Poster: Effects of temperature and Hematodinium-sp. infection on Southeast Alaskan Tanner Crabs

Check our new poster!

This poster was given at a Graduate Student Symposium at the School of Aquatic and Fishery Sciences. It encompasses the overall project outline and goals, as well as some data from our first assembled transcriptome. More information on the project and updates can be found at our website ( or our podcast (DecaPod) that is now available on iTunes.

180 SE Alaskan Tanner crabs (Chionoecetes bairdi) were brought into the NOAA, Juneau lab in the fall of 2017. Their initial infection status with Hematodinium -sp. (Bitter crab disease) was determined using a conventional PCR assay.
The crabs were then placed in 9 tanks (10 infected and 10 uninfected in each tank). Three tanks were brought up to warm temperature (10C), three at ambient (6C), and three at cold (4C). The hemolymph was sampled three times over the course of a few weeks.


North Pacific Research Board, Project No. 1705.


Direct link to poster

Semi-Annual Progress Report

North Pacific Research Board
Core Research Program
Semi-Annual Progress Report

Project number: 1705

Project title: Effects of temperature change and Hematodinium sp. infection (Bitter Crab Disease) on Tanner crab (Chionoecetes bairdi)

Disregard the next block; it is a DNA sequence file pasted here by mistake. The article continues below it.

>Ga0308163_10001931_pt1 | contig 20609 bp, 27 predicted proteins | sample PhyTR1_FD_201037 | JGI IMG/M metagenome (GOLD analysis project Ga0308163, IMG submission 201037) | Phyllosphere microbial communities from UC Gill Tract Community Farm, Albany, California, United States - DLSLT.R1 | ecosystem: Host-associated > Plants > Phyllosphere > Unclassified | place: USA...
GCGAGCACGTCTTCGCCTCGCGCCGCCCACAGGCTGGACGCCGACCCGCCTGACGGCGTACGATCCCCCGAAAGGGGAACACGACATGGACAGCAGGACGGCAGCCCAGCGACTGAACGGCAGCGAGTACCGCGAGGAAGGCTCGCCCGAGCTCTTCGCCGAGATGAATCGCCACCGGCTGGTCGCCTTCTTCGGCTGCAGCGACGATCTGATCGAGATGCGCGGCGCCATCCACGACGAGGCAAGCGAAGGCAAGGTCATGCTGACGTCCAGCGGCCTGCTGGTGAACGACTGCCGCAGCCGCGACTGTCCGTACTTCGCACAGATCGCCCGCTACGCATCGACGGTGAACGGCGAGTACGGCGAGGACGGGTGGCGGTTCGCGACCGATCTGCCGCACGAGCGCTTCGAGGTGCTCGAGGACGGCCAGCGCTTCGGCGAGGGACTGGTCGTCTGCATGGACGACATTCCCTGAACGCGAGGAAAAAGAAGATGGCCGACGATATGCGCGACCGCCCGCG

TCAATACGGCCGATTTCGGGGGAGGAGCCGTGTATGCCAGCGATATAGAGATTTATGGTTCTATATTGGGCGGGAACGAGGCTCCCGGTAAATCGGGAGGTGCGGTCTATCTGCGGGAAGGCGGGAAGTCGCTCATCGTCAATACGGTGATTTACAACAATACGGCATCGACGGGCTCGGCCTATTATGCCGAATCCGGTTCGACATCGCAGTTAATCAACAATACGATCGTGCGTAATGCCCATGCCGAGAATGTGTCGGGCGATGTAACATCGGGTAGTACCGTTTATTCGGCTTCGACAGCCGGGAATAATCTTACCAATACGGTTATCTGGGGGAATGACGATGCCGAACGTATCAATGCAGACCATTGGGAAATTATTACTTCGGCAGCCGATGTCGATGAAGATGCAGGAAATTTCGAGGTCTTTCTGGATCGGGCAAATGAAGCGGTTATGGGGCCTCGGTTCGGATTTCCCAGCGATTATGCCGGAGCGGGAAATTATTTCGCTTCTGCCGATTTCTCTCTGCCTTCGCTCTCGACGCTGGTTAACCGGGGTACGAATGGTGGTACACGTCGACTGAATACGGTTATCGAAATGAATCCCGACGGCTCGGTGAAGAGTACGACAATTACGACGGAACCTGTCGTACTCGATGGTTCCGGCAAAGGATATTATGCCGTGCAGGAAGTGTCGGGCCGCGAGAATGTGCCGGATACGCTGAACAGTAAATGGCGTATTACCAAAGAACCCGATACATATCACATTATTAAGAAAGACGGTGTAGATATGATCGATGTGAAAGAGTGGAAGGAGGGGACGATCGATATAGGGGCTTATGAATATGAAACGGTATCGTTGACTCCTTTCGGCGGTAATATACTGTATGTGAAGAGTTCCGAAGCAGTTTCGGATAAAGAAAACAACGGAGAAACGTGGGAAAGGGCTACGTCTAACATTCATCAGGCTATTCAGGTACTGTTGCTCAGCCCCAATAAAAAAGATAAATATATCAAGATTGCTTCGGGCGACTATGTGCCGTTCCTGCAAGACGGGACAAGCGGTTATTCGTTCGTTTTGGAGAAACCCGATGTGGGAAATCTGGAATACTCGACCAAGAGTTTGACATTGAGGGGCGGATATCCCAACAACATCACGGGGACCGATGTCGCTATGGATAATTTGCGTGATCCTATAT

Principal Investigator(s): Dr. Pamela C Jensen & Dr. Steven Roberts

Reporting period: Sept 1, 2017 to July 31, 2018

Submission date: July 31, 2018


Accomplishments and results

Approximately 400 male Tanner crabs, Chionoecetes bairdi, were collected during the Alaska Department of Fish & Game fall survey and transported to the Alaska Fisheries Science Center (AFSC) Auke Bay Laboratories (ABL) in Juneau. Crabs were placed in insulated tanks at approximately 7°C, the temperature of the bottom water where they were collected. Crab biometric data was recorded, and hemolymph samples drawn for preparation of blood smears and preservation in ethanol. Crabs were held at 7°C for 9 days while ethanol-preserved DNA was extracted & Hematodinium sp. infection status determined for each crab with a conventional PCR assay for Hematodinium sp. (Jensen et al. 2010). On Day 9, based on the PCR results, 180 crabs were equally distributed among 9 tanks (10 Hematodinium-positive and 10 Hematodinium-negative crabs per tank) and the surplus crabs were removed from the tanks. Hemolymph samples were taken from the 180 experimental crabs and preserved in RNAlater Stabilization Solution. After the hemolymph draws on Day 9, over the following 2 days, tank temperatures in 3 ‘cold’ tanks and 3 ‘warm’ tanks were adjusted to the experimental treatment temperatures of 4°C and 10°C, respectively, while 3 tanks remained at ‘ambient’ temperature of 7°C; these temperatures were maintained for the duration of the experiment. On Day 11, hemolymph was drawn and preserved in RNAlater. On Day 27, the final hemolymph samples were drawn and preserved in RNAlater and the experiment terminated. RNAlater-preserved samples were transported to the Roberts’ laboratory at the University of Washington for processing.